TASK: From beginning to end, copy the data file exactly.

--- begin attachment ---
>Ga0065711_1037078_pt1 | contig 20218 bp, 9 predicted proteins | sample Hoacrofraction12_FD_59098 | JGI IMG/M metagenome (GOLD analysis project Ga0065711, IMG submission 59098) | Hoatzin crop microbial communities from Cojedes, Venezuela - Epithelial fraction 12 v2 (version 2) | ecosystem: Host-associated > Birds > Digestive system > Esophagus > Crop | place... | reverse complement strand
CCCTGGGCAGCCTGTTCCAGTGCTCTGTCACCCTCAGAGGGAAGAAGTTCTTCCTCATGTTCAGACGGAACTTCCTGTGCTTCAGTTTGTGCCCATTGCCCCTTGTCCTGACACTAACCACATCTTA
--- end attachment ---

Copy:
>Ga0065711_1037078_pt1 | contig 20218 bp, 9 predicted proteins | sample Hoacrofraction12_FD_59098 | JGI IMG/M metagenome (GOLD analysis project Ga0065711, IMG submission 59098) | Hoatzin crop microbial communities from Cojedes, Venezuela - Epithelial fraction 12 v2 (version 2) | ecosystem: Host-associated > Birds > Digestive system > Esophagus > Crop | place... | reverse complement strand
CCCTGGGCAGCCTGTTCCAGTGCTCTGTCACCCTCAGAGGGAAGAAGTTCTTCCTCATGTTCAGACGGAACTTCCTGTGCTTCAGTTTGTGCCCATTGCCCCTTGTCCTGACACTAACCACATCTTA